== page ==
Stanford, CA- A new report released today by Stanford University’s Center for Research on Education Outcomes (CREDO) found that the typical student in a Massachusetts charter school gains more learning in a year than his or her district school peer, amounting to about one and a half more months of learning per year in reading and two and a half more months of learning per year in math.
In addition to analyzing state trends, the study included a separate analysis of Boston charter schools. The results for the typical student in a Boston charter (about 13 percent of the state’s charter students) were even more pronounced, equating to more than twelve months of additional learning per year in reading and thirteen months greater progress per year in math. At the school level, 83 percent of Boston charter schools have significantly more positive learning gains than their district school peers in reading and math, and no Boston charter schools were found to have significantly lower learning gains.
“The average growth rate of Boston charter students in math and reading is the largest CREDO has seen in any city or state thus far. These results signify that these schools could serve as a model and have an opportunity to transfer knowledge to not only the rest of the state but to the national sector as well,” said Edward Cremata, Research Associate and co-author of the Massachusetts report.
CREDO at Stanford University is the nation’s foremost independent analyst of charter school effectiveness. This report provides the second in-depth examination of the results for charter schools in Massachusetts by CREDO. For this analysis, a total of 25,473 charter school students (with 50,553 observations across 5 growth periods) are followed for as many years as data are available.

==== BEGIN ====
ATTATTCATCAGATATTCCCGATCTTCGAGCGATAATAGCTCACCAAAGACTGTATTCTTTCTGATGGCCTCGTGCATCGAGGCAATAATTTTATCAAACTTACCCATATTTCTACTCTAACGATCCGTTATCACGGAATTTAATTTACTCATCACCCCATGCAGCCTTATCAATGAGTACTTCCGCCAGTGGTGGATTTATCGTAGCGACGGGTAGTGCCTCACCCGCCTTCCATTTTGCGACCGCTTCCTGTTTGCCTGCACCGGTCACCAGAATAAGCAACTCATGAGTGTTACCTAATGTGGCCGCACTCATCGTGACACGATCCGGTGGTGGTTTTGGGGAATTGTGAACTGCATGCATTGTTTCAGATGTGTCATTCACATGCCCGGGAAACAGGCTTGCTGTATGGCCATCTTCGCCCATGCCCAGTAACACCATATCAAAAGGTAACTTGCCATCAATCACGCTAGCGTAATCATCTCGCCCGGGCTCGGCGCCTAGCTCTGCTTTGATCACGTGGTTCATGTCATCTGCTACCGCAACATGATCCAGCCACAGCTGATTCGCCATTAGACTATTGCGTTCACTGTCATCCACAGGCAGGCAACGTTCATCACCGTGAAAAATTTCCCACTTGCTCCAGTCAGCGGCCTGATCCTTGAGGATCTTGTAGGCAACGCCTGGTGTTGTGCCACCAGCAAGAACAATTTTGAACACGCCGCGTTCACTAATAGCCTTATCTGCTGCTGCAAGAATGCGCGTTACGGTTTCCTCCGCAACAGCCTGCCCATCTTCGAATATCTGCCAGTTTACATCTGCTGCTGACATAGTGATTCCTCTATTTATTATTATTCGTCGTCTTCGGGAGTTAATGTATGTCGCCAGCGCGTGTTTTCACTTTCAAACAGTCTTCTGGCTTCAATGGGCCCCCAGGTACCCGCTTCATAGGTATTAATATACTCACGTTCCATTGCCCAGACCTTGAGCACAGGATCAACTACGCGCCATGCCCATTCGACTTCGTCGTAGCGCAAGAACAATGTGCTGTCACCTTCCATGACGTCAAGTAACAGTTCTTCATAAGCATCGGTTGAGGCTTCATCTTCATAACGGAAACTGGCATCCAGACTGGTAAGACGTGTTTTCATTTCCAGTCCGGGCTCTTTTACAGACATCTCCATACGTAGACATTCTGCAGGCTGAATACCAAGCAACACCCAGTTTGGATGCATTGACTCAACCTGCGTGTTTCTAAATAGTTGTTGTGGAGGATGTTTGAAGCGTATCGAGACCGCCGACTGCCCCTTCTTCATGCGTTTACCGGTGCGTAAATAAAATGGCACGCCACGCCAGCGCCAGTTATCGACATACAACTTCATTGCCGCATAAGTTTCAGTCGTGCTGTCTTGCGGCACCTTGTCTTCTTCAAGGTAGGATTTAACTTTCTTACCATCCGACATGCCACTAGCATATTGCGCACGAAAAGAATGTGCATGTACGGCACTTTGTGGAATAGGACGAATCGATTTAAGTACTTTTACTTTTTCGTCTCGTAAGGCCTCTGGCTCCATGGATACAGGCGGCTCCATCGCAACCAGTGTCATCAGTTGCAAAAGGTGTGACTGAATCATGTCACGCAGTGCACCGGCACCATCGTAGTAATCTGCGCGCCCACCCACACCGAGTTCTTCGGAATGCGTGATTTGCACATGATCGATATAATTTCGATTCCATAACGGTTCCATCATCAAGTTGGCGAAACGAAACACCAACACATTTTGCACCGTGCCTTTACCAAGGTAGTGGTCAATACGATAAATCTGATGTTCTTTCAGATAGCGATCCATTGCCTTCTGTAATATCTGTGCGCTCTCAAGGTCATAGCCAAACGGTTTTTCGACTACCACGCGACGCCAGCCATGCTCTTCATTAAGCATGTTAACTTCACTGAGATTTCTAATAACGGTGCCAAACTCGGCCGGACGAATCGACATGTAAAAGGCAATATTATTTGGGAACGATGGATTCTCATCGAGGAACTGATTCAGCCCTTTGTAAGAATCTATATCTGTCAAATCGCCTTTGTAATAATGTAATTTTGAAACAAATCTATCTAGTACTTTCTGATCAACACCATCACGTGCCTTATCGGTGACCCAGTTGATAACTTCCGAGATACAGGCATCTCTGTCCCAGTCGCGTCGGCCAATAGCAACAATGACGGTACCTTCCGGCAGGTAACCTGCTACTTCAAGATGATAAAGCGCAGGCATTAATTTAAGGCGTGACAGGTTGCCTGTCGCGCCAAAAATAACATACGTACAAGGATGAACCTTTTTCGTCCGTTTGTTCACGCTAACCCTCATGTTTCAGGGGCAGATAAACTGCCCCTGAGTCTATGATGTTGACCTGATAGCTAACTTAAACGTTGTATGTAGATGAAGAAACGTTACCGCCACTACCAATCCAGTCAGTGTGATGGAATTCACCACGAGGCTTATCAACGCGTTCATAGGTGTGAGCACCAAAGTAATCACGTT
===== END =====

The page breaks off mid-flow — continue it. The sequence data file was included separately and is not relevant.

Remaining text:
The 2013 Massachusetts analysis found that statewide 44 percent of charter schools have significantly larger learning gains in reading, while 56 percent do so in math. Thirteen percent of charter schools have results that are significantly worse than their district school peers in reading and 17 percent of charters are worse in math. Results for charter schools outside of Boston were mixed, with suburban and rural charters seeing positive and significant growth compared to their district counterparts, while charters located in “towns” (according to the National Center for Education Statistics) had significantly lower growth in reading and similar growth in math compared to their district school peers.
“The results for Boston are meaningful in two ways. First, they provide an example for charter schools elsewhere in the state, where performance was not as strong. Second, and more important, the Boston charter schools offer students from historically underserved backgrounds a real and sustained chance to close the achievement gap,” said Margaret Raymond, Director of CREDO at Stanford University.
To download a copy of the state report visit: http://credo.stanford.edu
About CREDO at Stanford University
CREDO at Stanford University was established to improve empirical evidence about education reform and student performance at the primary and secondary levels. CREDO at Stanford University supports education organizations and policymakers in using reliable research and program evaluation to assess the performance of education initiatives. CREDO’s valuable insight helps educators and policymakers strengthen their focus on the results from innovative programs, curricula, policies or accountability practices. http://credo.stanford.edu